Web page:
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The Facts About Regulations

The Obama Administration has finalized or formally proposed reforms to save more than $4 billion of regulatory costs over the next five years

Lately, there has been a great deal of inaccurate information about the Obama Administration's record on regulations. I wanted to take the opportunity to clear up the facts, particularly in view of a letter sent by Speaker Boehner to the President today.

President Obama believes that, as our economy recovers and we work to support job creation, it is important to minimize regulatory burdens and avoid unjustified regulatory costs. The President has taken ambitious and strong steps to promote this goal.

Executive Order 13563, issued early this year, calls on all agencies to conduct a thorough retrospective review of existing rules; it also imposes a series of new requirements designed to reduce regulatory burdens and costs. Just this month, twenty-six agencies released regulatory review plans, with over 500 reform initiatives. A mere fraction of the new initiatives will save more than $10 billion over the next five years; as progress continues, we expect to be able to deliver savings far in excess of that figure. Already, we’ve finalized or formally proposed reforms to save more than $4 billion of regulatory costs over that period.

‪It is important to note that there has been no significant increase in rulemaking under this Administration. On the contrary, the number of significant rules reviewed by the White House Office of Information and Regulatory Affairs (OIRA) and issued in the first two years of the Obama administration is lower than the number issued in the last two years of the Bush administration.  Moreover, in its last two years, the administration of George W. Bush imposed far higher regulatory costs than did the Obama administration in its first two years.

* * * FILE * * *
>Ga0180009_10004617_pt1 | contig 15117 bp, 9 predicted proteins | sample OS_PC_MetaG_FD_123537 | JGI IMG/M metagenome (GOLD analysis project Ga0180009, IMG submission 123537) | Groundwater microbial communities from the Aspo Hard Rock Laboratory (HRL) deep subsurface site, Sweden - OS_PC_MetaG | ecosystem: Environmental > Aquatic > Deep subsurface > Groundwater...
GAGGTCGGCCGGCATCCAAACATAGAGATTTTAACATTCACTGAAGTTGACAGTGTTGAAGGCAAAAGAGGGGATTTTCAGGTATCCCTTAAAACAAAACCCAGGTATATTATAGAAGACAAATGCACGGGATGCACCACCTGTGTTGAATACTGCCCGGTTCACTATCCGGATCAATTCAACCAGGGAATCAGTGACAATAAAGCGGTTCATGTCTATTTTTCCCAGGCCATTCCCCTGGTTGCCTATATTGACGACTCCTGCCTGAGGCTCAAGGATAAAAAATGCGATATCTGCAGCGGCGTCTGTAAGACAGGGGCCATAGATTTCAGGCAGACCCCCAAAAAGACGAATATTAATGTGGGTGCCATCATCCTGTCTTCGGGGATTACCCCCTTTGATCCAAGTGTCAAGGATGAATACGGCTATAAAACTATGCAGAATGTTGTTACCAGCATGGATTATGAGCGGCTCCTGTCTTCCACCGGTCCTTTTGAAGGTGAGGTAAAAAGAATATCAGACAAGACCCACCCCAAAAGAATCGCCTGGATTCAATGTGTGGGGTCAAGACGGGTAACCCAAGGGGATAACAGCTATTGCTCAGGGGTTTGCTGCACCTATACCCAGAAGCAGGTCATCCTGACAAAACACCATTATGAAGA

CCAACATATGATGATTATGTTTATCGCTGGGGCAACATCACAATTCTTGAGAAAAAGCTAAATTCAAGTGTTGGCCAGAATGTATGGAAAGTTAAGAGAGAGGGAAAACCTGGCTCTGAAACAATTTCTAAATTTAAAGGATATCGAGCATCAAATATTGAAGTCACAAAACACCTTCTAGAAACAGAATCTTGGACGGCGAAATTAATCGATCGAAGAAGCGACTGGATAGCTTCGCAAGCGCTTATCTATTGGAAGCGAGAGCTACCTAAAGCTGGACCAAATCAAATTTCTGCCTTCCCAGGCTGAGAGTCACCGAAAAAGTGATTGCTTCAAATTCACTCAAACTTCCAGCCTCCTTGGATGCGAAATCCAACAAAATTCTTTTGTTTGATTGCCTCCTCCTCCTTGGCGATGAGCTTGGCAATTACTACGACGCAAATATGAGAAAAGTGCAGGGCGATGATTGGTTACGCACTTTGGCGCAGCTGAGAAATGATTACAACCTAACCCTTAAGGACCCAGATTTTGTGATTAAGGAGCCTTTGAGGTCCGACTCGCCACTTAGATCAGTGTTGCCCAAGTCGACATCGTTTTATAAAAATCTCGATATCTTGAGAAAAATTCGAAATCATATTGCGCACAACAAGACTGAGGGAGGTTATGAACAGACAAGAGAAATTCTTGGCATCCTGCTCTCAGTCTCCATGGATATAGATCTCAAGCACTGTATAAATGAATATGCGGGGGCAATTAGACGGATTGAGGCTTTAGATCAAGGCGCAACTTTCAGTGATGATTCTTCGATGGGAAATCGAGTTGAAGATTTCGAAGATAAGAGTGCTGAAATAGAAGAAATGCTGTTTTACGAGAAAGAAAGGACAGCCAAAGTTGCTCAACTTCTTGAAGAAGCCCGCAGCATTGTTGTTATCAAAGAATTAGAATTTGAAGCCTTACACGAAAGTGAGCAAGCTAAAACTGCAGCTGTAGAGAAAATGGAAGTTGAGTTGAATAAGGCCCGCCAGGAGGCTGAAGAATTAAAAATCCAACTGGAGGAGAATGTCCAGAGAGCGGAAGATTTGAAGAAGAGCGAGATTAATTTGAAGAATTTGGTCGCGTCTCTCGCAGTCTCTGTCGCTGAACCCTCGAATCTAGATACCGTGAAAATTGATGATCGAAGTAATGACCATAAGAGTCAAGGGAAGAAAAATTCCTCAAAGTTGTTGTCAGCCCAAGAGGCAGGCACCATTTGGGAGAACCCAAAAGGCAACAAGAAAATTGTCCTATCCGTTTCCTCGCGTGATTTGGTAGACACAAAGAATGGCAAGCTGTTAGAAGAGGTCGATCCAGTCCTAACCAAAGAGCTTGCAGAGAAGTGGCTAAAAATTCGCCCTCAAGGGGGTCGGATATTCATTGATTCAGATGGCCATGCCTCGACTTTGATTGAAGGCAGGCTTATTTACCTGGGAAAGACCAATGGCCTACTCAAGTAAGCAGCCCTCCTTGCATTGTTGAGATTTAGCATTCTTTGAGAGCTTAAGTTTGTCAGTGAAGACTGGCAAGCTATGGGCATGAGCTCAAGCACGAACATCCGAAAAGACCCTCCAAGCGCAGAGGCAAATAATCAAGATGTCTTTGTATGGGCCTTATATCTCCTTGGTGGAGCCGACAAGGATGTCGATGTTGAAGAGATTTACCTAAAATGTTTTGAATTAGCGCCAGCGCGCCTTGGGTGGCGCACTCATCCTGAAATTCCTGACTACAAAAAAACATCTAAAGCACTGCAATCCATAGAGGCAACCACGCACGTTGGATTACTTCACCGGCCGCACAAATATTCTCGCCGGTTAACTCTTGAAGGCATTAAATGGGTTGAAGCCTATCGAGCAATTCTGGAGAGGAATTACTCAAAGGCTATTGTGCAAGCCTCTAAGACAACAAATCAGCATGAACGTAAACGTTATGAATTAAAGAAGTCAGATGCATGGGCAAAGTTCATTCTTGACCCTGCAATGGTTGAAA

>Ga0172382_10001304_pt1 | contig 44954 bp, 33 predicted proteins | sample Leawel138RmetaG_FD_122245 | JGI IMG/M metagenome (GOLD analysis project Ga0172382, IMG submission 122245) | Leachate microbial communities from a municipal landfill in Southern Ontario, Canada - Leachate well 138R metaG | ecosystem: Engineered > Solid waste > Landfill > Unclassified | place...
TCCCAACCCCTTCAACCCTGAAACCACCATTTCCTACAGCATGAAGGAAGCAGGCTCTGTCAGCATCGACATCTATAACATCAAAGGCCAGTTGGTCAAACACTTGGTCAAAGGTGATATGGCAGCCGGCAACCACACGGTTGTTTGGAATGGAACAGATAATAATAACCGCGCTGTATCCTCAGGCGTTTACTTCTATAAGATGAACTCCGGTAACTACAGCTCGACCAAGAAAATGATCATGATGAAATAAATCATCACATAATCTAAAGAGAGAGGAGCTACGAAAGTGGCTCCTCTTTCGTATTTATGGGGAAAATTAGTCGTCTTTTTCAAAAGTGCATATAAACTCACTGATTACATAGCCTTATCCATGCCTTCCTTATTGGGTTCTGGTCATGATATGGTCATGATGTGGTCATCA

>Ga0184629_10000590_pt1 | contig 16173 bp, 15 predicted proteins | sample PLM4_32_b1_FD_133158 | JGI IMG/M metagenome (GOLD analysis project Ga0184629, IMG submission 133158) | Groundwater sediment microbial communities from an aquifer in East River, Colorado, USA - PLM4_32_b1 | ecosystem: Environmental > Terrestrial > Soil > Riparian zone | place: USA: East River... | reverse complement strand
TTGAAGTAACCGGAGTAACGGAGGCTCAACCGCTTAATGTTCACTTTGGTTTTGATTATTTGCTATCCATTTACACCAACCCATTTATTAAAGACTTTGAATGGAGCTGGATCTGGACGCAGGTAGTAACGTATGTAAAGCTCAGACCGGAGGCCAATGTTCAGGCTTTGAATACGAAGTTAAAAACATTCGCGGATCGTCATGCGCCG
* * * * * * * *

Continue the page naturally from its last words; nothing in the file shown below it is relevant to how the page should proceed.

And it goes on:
Even more importantly, the net benefits of the final, economically significant regulations reviewed by OIRA in the first two years of the Obama Administration, including not only monetary savings but also lives saved and illnesses prevented, have been over ten times the net benefits during the first two years of the Bush Administration. Smart regulations produce significant benefits in the form of savings for businesses, clean air and water, workplace safety, safe food and consumer and investor protection.

It is important to clarify that the annual regulatory agenda, sometimes cited as evidence of an increase in regulatory burden, is simply a list of potential ideas that agencies may consider pursuing. Under both Republican and Democratic Administrations, the agenda is merely a list of rules that are under general contemplation, provided to the public in order to promote transparency. Before any such rule can be issued, it must be subject to a long series of internal and external constraints, including the rulemaking requirements of the Administrative Procedure Act and the new burden-reducing, cost-saving requirements of the President's January Executive Order on regulation. In any given year, many rules on the agenda do not become final.

The President has said that our regulatory system must "protect public health, welfare, safety, and our environment while promoting economic growth, innovation, competitiveness and job creation.”  We look forward to working closely with the public to achieve that goal.